### 2.1.5 Last Historical Year

Numeric entry. The calendar year of either:

1. when the most recent time-series data was collected, or
2. in cases where an MSE has already been conducted for this species and new data has been collected since, the last historical year when the MSE was run. For example, if an MSE was conducted for this fishery in 2016 and new data has been collected since then, the last historical year is 2016.

The last historical year was 2011 in the example (Figure 2.1).

### 2.1.6 Previous TAC

Numeric entry. The most recent total allowable catch (TAC). Leave blank if no TAC exists.

There was no existing TAC for the example cobia fishery.

### 2.1.7 Units

Text entry. The units of the TAC and catch data, e.g., ‘thousand tonnes’. Leave blank if no TAC or catch data exists.

The catch data in the example fishery is in units of ‘1000 lbs’.

### 2.1.8 Previous TAE

Numeric entry. The most recent total allowable effort limit (TAE). Leave blank if no TAE exists.

There was no existing TAE for the example cobia fishery.

### 2.1.9 nareas

Numeric entry. The number of spatial areas used in management. Only used for management procedures that set spatial closures. Leave blank if no spatial management is used or proposed. Don’t enter 0 or 1.

The default value is 2 areas, which will be used if no value is entered here.

There is no spatial management for the example cobia fishery.

## 2.2 Biology

The next section contains mean and uncertainty values for the biological parameters of the species. Leave any entry blank if the parameter is unknown.

The Biology section in the Data Documentation file is indicated with “## Biology”. Enter any relevant supporting information for the information in the Biology section of the input file here.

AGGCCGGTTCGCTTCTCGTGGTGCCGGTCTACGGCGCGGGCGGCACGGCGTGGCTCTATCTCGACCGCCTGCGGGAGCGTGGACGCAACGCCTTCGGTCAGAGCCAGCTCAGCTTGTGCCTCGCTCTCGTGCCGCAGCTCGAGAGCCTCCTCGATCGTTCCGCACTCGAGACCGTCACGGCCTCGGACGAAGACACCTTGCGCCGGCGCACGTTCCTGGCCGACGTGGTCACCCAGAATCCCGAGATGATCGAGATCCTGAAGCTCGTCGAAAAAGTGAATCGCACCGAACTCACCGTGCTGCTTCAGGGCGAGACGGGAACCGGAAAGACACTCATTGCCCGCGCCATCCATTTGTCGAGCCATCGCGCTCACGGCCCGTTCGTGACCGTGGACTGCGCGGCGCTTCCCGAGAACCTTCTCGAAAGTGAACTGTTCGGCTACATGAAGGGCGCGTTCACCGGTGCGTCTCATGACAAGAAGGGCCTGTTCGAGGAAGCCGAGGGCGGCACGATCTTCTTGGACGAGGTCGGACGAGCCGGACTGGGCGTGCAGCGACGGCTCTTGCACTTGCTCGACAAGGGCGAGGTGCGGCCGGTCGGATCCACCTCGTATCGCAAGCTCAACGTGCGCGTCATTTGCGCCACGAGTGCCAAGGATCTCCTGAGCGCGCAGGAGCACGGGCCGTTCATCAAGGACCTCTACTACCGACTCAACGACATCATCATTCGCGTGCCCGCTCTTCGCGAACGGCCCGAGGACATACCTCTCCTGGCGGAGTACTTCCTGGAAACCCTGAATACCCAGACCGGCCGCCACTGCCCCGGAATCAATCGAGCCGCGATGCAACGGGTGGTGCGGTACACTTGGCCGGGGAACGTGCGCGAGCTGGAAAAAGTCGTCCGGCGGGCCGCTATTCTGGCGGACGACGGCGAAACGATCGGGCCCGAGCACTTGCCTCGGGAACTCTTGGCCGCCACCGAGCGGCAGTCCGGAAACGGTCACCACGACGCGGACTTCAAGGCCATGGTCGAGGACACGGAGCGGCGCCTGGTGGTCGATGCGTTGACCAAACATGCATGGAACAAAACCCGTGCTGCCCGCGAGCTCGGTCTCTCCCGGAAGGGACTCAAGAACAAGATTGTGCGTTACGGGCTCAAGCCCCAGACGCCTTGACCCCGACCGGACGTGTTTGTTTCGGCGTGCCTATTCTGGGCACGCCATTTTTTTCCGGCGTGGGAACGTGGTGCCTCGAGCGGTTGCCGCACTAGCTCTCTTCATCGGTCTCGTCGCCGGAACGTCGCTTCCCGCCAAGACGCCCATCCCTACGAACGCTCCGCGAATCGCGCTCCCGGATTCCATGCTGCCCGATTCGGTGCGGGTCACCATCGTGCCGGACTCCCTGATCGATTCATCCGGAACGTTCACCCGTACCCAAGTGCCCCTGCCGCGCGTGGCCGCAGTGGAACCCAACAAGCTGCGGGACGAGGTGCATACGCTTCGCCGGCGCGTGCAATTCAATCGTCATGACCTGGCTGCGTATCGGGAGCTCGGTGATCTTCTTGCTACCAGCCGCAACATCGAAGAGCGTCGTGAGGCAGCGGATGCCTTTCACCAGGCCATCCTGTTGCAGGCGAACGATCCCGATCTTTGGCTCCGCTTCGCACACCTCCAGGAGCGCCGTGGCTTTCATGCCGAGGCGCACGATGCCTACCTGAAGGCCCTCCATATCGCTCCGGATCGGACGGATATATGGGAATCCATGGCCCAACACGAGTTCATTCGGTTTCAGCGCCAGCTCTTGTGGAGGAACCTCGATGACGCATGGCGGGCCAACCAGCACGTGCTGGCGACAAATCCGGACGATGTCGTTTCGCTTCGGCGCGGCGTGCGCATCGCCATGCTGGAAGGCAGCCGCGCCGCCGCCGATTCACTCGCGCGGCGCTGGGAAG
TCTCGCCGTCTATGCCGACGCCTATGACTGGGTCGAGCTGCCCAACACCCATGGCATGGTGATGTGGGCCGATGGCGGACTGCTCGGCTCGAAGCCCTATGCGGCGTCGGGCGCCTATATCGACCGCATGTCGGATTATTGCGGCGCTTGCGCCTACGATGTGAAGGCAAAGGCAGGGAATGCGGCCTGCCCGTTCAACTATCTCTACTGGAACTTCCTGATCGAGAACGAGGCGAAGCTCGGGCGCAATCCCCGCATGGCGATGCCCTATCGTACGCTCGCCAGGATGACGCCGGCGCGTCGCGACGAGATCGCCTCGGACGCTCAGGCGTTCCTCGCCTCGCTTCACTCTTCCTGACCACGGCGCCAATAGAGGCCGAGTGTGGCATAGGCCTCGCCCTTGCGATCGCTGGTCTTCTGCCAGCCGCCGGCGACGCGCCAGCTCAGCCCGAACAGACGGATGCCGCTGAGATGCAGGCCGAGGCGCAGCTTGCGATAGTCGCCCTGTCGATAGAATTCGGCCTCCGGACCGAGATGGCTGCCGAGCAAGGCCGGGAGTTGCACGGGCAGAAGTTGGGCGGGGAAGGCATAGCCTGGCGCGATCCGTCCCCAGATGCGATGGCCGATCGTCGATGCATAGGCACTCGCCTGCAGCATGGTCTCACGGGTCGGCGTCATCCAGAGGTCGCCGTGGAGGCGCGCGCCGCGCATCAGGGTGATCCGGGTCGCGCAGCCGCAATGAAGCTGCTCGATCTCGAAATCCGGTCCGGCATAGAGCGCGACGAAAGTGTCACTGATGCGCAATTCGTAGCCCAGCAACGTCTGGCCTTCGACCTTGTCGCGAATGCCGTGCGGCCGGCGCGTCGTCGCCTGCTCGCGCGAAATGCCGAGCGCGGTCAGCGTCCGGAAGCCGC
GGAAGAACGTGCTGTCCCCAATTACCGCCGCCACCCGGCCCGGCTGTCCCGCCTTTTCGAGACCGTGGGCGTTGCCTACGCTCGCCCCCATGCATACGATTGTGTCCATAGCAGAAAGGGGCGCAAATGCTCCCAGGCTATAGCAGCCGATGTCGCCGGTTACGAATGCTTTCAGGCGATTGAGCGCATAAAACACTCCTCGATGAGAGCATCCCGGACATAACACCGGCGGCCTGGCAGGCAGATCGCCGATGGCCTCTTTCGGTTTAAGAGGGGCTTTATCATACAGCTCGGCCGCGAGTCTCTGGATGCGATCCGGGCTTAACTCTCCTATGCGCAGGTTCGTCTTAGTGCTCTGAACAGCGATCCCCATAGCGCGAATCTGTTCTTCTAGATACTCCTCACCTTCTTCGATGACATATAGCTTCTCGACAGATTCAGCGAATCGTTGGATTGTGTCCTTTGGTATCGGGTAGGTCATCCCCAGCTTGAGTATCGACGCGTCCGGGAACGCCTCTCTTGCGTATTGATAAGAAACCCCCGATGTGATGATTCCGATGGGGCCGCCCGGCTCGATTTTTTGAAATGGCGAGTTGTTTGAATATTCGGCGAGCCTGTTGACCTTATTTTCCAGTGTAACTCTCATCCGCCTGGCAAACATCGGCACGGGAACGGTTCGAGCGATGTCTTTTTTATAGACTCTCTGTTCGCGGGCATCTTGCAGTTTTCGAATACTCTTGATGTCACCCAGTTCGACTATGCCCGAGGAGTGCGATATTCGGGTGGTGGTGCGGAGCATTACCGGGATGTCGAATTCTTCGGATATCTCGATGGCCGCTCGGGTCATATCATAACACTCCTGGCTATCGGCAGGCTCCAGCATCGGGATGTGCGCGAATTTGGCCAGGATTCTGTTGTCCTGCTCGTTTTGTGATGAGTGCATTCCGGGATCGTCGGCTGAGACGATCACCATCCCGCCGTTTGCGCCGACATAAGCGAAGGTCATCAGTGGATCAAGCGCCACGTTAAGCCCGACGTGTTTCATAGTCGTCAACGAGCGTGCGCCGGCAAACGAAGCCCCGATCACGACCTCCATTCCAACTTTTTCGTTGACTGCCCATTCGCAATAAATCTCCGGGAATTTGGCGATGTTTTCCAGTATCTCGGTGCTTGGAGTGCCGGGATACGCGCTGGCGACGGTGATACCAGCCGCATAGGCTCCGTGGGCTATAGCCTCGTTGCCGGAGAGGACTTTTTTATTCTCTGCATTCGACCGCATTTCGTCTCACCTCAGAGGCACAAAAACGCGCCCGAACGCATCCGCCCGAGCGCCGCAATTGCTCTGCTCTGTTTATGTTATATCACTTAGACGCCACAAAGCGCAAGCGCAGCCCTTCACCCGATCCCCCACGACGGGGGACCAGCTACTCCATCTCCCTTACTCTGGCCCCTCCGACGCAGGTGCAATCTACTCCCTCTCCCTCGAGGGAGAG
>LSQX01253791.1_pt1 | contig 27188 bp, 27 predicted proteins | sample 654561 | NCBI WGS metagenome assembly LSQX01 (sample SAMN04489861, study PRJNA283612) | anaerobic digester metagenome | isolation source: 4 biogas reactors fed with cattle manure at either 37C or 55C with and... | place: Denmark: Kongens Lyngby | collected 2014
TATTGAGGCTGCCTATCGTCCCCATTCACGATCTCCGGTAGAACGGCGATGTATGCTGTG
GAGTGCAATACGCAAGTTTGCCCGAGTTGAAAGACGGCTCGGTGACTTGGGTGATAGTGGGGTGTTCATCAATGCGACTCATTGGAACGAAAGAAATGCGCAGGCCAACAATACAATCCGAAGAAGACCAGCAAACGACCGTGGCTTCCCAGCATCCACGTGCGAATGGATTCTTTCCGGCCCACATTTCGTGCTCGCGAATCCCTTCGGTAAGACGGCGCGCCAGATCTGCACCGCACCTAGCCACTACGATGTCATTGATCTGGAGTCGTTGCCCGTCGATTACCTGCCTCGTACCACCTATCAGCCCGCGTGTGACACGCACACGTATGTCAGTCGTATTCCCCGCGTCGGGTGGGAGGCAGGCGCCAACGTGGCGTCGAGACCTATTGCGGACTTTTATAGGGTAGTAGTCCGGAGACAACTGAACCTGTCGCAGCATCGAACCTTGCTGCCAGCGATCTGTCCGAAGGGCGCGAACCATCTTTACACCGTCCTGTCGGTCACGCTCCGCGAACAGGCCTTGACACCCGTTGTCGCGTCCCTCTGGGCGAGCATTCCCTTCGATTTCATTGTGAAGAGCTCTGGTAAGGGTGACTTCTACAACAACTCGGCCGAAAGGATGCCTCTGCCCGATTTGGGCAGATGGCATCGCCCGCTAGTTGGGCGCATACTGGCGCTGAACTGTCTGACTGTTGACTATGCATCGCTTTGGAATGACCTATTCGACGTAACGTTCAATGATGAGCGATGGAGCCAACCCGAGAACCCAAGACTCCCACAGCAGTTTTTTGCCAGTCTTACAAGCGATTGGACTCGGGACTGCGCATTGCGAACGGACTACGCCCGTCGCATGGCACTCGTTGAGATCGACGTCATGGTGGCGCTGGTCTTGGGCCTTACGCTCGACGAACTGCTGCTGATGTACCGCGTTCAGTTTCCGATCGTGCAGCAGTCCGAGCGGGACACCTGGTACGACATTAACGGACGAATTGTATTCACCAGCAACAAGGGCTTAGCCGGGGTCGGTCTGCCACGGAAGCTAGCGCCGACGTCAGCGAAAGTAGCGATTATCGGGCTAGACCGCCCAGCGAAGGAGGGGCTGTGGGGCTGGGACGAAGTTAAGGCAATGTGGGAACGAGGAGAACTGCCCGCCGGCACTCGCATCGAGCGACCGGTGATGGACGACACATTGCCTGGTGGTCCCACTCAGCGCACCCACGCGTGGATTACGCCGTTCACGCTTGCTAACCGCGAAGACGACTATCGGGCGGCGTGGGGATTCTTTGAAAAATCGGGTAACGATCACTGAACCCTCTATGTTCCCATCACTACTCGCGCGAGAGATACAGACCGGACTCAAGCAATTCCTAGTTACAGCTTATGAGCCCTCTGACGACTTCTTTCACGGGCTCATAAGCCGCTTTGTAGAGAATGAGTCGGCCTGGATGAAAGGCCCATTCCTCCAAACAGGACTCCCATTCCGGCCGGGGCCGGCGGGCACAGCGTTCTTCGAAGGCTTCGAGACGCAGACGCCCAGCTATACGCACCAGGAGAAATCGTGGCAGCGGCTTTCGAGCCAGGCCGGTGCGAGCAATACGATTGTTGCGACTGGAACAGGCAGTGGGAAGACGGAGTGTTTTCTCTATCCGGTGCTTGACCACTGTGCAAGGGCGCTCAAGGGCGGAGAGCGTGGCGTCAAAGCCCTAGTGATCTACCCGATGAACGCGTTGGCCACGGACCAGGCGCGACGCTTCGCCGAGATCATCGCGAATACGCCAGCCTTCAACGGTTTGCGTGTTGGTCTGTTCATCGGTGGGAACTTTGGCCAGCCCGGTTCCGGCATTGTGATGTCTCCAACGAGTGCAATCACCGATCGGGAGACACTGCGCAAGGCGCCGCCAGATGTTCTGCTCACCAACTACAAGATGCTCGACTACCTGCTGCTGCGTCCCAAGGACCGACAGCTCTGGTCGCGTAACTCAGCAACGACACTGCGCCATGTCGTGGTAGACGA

Ideally a short paragraph or two with supporting information for each type of biological data entered in the Data Input file.

Use in-text citations where possible and include references under the “## Reference List” section.

Do not delete or modify the “## Biology” heading.

### 2.2.1 Maximum age

Numeric entry. The maximum age of the species. The catch-at-age data entries must match this value (see the Catch-at-Age section for more details).

The cobia example has a maximum age of 16 (Figure 2.2).

### 2.2.2 M and CV M

Numeric entries. A point estimate for the (adult) natural mortality rate (M) and a coefficient of variation (CV) associated with this estimate (assuming a log-normal distribution).

The cobia example has an estimate of M of 0.26 and an associated CV of 0.3 (Figure 2.2).

### 2.2.3 von Bertalanffy Linf parameter and CV

Numeric entries. The estimated mean asymptotic length from a fitted von Bertalanffy growth model and the associated CV.

The units of the Linf parameter are not important, but all length parameters and data (e.g., length-at-maturity and catch-at-length) must be in the same units.

The cobia example has an estimate of Linf of 1324.4 and an associated CV of 0.23 (Figure 2.2).

### 2.2.4 von Bertalanffy K parameter and CV

Numeric entries. The estimated von Bertalanffy growth parameter (K) and the associated CV.

The K parameter must be in the same units as M, usually $$\text{year}^{-1}$$.

The cobia example has an estimate of K of 0.27 and an associated CV of 0.07 (Figure 2.2).

### 2.2.5 von Bertalanffy t0 parameter and CV

Numeric entries. The estimated age when mean length is zero (t0) and the associated CV.

The t0 parameter must be in the same units as “Maximum age” (usually years).

The cobia example has an estimate of t0 of -0.47 and an associated CV of 0.05 (Figure 2.2).

### 2.2.6 Length-weight parameters

Numeric entries. Estimates of the a and b parameters (and associated CVs) from a fitted length-weight model of the form:

$W=aL^b$